Robert Mugabe should be scouring the heavens. Top scientists predict that the weather may succeed where international pressure and internal opposition have failed, and bring him down.
The cloud – at present no bigger than a man's hand – on the Zimbabwean president's horizon is a little-noticed announcement last week that a new El Niño is on its way. The World Meteorological Organisation is forecasting that the world-wide weather-disrupting phenomenon will return next year.
The problem for Mr Mugabe – and his 11.2 million people – is that Zimbabwe is almost always one of the countries that suffers most when El Niño strikes. More than four out of every five times that the weather system returns, the country is hit by drought; in the mid-1990s the aftermath of one El Niño is estimated to have cut its economy by 12 per cent.
There is such a close link between it and maize harvests in the country that scientists have been able to predict the state of Zimbabwean harvests for the past 20 years with a high degree of accuracy by studying the sea surface temperatures in the Pacific that turn El Niño on and off.
The country's agriculture is already in deep trouble. After months of denials, its government admitted last Monday that it faced a food shortage. Bread prices have already quadrupled this year, and the finance minister, Simba Makoni, has told MPs that land seizures have helped cause a 54 per cent reduction in the planting of maize, which contributes 90 per cent of its grain harvest.
Dr Michael Glantz of the National Centre for Atmospheric Research in Boulder, Colorado – a leading expert on the phenomenon – said last week: "El Niño may, or may not, be the straw that breaks Mugabe's back, but, as sure as hell, it is going to put him under a lot of pressure."
Dr Glantz, who this month is holding a special conference at New York's Columbia University on political flashpoints likely to be affected by the weather, warns that there will quite a few troublespots with reason to fear El Niño's return.
Take Fiji. Its court of appeal this year declared its military government illegal, and it is also likely to be hit by drought. So too is Ethiopia. And Peru, where a newly inaugurated president has inherited a country in crisis, is expected to suffer devastating floods.
Indeed, the repercussions will be felt world-wide. During an El Niño, warm water flows eastward across the Pacific, bringing heavy rain with it from Indonesia to South America. The phenomenon was first identified in Peru, where it got its name – "the Christ child" – because it normally appears around Christmas-time.
All El Niños have slightly different effects. But the west coast of the United States, and most of central and southern America, are almost certain to get heavy rain. And southern and north-east Africa, Indonesia and the Philippines can normally expect drought.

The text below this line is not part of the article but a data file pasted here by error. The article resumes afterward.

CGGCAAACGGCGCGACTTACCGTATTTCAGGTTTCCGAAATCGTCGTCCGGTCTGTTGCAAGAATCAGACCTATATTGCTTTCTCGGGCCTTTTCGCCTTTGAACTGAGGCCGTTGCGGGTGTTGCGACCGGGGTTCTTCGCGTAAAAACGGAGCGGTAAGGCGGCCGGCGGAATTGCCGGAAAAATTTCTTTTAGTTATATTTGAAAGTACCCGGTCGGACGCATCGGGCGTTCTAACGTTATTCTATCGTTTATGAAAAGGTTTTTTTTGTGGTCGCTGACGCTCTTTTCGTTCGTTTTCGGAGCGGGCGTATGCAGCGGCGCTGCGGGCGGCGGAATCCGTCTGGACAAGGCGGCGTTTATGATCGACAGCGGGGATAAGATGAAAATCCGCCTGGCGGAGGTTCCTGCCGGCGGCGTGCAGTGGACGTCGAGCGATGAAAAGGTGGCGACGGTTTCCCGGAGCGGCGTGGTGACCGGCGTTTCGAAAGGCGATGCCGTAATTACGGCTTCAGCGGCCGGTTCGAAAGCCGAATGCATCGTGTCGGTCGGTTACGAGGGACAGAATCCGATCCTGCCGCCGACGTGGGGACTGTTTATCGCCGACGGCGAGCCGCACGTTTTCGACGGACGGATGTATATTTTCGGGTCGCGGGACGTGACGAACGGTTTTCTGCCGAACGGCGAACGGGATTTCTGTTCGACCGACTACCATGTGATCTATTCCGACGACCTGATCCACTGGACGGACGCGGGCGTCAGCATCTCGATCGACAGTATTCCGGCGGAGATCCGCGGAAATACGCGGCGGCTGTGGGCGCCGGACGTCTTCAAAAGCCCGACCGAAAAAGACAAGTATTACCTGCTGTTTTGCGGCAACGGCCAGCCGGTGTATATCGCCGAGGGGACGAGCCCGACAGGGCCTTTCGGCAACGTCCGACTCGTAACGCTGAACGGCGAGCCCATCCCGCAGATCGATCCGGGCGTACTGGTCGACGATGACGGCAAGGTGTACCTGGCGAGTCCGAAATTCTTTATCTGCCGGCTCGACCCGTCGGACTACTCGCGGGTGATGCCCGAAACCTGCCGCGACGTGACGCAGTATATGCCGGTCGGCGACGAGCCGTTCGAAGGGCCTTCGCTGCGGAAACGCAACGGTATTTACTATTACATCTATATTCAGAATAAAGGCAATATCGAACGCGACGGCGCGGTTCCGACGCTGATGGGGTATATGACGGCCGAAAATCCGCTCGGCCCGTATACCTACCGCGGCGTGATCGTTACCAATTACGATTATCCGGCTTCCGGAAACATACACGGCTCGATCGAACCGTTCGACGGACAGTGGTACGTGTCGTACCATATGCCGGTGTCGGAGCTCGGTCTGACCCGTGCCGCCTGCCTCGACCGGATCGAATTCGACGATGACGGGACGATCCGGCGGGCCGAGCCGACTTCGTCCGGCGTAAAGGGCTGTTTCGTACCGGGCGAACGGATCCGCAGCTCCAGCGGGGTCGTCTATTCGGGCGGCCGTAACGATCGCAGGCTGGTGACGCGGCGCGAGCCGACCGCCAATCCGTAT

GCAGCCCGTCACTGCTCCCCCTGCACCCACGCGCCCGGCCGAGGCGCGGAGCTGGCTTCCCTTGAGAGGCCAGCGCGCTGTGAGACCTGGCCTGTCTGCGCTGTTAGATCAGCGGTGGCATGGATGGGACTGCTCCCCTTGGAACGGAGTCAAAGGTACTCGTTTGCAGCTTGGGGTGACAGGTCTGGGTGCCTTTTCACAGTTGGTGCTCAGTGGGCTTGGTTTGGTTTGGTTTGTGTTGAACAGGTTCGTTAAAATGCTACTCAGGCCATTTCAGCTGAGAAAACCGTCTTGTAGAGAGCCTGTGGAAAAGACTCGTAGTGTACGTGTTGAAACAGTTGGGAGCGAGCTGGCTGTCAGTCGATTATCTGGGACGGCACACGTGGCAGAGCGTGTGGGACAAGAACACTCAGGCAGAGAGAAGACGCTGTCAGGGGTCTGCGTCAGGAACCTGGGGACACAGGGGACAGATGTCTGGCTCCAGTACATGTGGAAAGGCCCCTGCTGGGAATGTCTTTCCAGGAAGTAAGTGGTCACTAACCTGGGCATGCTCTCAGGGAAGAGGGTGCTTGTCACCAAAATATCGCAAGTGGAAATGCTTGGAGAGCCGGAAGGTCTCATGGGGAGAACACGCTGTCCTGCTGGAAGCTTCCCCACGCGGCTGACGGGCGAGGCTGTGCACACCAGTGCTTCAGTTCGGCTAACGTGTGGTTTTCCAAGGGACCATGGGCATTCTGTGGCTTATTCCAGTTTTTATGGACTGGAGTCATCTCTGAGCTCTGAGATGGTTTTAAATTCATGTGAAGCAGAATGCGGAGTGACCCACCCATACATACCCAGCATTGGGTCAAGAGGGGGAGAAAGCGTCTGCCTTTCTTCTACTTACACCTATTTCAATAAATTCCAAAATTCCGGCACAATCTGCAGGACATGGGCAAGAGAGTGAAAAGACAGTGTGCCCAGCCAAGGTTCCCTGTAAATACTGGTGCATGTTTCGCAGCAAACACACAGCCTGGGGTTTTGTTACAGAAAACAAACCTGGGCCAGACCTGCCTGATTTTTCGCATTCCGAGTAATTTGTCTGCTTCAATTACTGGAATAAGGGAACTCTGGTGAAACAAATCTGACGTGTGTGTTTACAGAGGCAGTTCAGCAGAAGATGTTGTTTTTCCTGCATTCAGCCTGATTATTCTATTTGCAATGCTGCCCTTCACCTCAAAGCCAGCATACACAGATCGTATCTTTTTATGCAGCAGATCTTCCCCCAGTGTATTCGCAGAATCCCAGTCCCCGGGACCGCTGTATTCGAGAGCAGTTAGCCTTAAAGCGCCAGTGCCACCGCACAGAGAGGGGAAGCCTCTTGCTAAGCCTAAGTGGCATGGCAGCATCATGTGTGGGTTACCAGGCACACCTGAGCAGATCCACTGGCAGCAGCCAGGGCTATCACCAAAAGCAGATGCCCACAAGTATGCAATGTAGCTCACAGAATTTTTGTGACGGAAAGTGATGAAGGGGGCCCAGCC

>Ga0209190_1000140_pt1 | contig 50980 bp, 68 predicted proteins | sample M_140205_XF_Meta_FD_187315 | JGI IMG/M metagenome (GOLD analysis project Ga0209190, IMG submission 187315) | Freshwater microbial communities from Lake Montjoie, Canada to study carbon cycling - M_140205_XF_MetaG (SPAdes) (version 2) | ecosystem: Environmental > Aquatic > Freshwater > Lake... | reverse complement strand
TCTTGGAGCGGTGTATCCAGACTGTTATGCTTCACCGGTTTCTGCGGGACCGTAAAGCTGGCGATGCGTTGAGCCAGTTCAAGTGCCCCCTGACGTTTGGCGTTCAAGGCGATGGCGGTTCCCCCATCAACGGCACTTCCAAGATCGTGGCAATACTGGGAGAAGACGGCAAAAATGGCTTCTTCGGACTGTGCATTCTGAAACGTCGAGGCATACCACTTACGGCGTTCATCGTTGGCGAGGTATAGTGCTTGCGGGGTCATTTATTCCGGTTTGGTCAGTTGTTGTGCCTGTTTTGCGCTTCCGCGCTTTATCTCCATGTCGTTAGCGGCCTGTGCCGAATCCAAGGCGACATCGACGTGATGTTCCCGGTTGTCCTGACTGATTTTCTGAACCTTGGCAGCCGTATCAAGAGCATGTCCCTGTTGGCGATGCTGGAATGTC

Other places benefit. The Caribbean and south-east US experience fewer hurricanes during El Niños; Canada and the northern US enjoy warmer winters, but Europe is relatively unaffected.
Elsewhere, researchers at London, Barcelona and Maryland and Cornell universities have identified a surge of cholera cases in Bangladesh about 11 months after the start of each El Niño; higher sea temperatures and increased flooding are thought to encourage plankton that carry the cholera bacteria.
No one knows for certain what causes El Niños, but they appear to be becoming more frequent. Again, it is difficult to be certain, because systematic measurements of them only started in the 1980s, but all the evidence suggests that they were infrequent before 1975 and have become much more common since. The 1990s were almost dominated by four of them.
Recent research in the Eastern Pacific on coral skeletons – which undergo chemical change as the sea warms up – is revealing a longer-term record. Professor Gerard Wellington, of the University of California, who has studied corals around the Galapagos Islands, says they show El Niños occurring about every six years in the late 1600s, every four-and-a-half years around 1750, every 3.4 years around 1870, and every 2.2 years since the 1970s.
Professor Wellington believes global warming is exacerbating the phenomenon, saying: "We all know now there is a link." And that means a there's a stormy time ahead for many governments.
How weather blows history
Fall of the Mayans, c900: Mayan civilisation was probably wiped out by a drought, which evidence shows could have lasted up to 150 years.
Genghis Khan, 1279 and 1281: Genghis Khan twice tried to invade Japan. Both times he was turned back when a typhoon wrecked the Mongol fleets. This miraculous wind was named the kamikaze or "divine wind".
Battle of Crécy, 1346: Accounts of one of the most devastating battles of the Hundred Years War say a "great rain" fell before it. This could well have accounted for the French defeat, because their crossbows would have had their strings dampened, making them misfire.
Spanish Armada, 1588: After meeting the English in battle, strong winds forced the Armada north around Scotland, where gale-force winds scattered the fleet at Cape Wrath.
Napoleon and "General Winter", 1812: The march of the French emperor was eventually halted in Russia. Having captured Moscow, Napoleon delayed and was met with a Russian winter from which only a fragment of his army survived.
Irish Potato Famine, 1845: Not only did it result in the death of a million people but also shaped Irish history for many years. The blight fungus is carried by wind and thrives in heavy rain.
Research by Owen LeanReuse content